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I really would consider this option to make a hole in the armrest. The blue circle is just a piece of plastic and behind it is the wood followed by carpet.

This got me thinking. What about creating a hole on the back of the seat, flipping the box and firing the sub directly through the hole. The box would have to placed in the middle basically attaching itself to both seats. Thoughts?
That’s kinda what I did, the sub fires directly through the arm rest hole I created. The only difference is that mine is an IB install, not a box.
I think it can work well, but the sound signature will change without having the bass rebound off the back of trunk first, and ideally you’d want to seal around the sub so that all output gets forced into the cabin.

I’d defo consider something similar, but after you’ve first tested the removal of rear deck speakers to see if that alone can provide sufficient results.

Attached some pics of my setup.
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Removing the rear sub will do more than you think. I have had the same situation in a couple vehicles. I would cut a bigger hidden hole in nthe rear deck before I cut a hole in the seat.
 

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Discussion Starter · #10 ·
It might sound ridiculous but in this car, removing the rear seat to cut a hole through the pass-through is much easier then removing the rear shelf to take out the sub. But it only makes sense to remove the stock sub first to see the effects.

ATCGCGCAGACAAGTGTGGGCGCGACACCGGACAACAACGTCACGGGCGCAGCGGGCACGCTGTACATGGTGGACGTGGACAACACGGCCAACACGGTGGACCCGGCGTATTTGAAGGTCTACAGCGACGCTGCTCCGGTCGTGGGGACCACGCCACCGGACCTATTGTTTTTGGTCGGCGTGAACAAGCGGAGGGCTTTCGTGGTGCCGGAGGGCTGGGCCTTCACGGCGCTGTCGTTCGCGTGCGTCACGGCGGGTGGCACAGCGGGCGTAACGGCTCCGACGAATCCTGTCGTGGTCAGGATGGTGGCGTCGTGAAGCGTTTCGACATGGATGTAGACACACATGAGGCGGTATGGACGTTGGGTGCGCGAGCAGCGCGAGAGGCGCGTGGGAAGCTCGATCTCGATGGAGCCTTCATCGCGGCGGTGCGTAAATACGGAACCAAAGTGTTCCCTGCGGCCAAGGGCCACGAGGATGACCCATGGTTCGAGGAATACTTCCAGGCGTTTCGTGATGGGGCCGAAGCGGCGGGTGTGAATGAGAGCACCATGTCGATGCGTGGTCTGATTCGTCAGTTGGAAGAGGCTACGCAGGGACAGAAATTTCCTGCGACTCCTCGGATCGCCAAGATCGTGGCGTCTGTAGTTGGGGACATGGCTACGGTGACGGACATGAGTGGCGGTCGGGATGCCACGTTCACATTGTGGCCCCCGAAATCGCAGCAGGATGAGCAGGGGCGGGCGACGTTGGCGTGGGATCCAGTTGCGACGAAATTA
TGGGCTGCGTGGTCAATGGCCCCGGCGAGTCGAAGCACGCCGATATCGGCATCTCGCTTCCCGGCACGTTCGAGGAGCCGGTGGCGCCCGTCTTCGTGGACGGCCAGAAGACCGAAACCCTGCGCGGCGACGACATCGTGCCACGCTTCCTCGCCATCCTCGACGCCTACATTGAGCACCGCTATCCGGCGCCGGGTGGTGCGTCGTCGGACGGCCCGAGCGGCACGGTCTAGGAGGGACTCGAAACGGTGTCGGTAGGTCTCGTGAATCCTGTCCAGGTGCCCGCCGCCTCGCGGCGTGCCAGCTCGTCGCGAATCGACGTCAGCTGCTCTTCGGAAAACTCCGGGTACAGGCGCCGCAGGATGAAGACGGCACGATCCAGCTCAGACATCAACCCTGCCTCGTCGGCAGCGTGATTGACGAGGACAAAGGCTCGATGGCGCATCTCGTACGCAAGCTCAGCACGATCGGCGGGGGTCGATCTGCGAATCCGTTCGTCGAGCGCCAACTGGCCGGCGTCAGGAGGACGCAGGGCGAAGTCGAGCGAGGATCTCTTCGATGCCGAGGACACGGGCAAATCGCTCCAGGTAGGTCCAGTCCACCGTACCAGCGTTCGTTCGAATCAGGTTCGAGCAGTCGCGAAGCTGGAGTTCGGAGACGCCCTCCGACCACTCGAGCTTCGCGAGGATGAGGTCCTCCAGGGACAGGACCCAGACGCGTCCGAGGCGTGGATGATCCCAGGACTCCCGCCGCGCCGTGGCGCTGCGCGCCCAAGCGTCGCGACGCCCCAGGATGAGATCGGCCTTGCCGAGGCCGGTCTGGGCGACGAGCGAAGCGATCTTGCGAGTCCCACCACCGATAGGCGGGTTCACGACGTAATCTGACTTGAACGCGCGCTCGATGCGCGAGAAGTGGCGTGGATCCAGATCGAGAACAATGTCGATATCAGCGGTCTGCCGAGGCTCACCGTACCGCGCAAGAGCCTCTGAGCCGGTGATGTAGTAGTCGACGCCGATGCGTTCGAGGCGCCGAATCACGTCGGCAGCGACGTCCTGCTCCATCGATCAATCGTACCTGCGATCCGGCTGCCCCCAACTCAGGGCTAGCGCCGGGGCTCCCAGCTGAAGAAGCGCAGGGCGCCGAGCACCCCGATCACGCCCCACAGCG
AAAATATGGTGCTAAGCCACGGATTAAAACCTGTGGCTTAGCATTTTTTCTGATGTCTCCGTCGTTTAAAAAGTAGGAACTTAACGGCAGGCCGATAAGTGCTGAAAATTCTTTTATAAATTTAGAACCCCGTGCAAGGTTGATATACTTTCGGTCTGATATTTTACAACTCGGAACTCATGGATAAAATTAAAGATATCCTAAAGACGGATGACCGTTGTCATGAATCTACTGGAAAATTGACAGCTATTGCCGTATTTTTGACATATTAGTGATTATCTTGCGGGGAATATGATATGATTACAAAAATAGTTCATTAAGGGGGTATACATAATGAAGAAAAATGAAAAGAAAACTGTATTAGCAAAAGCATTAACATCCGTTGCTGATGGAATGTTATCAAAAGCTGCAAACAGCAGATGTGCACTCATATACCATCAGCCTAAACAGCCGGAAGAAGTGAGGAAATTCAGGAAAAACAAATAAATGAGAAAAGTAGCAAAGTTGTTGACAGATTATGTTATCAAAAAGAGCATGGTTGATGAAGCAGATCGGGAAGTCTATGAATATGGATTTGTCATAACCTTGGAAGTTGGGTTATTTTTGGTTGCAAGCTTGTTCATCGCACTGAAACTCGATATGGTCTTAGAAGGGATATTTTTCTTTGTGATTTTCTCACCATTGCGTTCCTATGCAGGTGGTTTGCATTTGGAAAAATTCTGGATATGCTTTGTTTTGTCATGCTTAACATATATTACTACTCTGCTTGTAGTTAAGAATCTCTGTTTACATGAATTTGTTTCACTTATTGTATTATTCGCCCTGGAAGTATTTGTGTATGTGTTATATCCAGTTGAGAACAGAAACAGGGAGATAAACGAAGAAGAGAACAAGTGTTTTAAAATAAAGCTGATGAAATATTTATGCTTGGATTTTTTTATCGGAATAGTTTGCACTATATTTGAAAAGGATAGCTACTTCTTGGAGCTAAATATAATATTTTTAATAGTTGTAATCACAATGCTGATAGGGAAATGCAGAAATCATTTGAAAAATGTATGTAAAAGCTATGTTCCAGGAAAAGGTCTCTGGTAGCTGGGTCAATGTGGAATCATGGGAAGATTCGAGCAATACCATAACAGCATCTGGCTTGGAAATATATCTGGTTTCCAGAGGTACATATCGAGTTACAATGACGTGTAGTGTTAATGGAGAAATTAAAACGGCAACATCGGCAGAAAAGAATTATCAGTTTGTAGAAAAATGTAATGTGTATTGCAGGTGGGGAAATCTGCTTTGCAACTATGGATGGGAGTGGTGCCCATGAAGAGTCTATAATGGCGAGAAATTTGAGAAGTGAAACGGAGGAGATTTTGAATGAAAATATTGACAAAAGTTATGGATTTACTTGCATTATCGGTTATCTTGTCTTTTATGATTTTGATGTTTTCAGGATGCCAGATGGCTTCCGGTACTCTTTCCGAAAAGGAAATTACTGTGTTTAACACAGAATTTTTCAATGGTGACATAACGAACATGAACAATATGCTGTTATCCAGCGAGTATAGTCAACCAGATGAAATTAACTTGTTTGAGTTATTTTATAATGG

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The Alpine is a solid sub. It may preform better in terms of output. What amp are you planning to push it with?
 

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OP, I have a similar situation in my Taurus. When one of my backseats are down you hear so much more of the sub. I do not have an armrest opening either.

You got me contemplating taking out my two rear shelf 6x9 factory “subs.” The only thing that concerns me is road noise. When those seats are open I hear so much more road noise that I think I’d rather just leave it as is.

Do you hear a lot more road noise when your rear seat is down?


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Discussion Starter · #17 ·
OP, I have a similar situation in my Taurus. When one of my backseats are down you hear so much more of the sub. I do not have an armrest opening either.

You got me contemplating taking out my two rear shelf 6x9 factory “subs.” The only thing that concerns me is road noise. When those seats are open I hear so much more road noise that I think I’d rather just leave it as is.

Do you hear a lot more road noise when your rear seat is down?


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When I fold one seat completely down I get better air movement and much better base at the expense of added road noise on the highway. I dont need both seats down to get better base. In fact, after experimenting, just leaving one seat leaning against the closed latch provides the same bass as a fully open seat without the road noise. This gives me hope that removing the stock sub wil be sufficient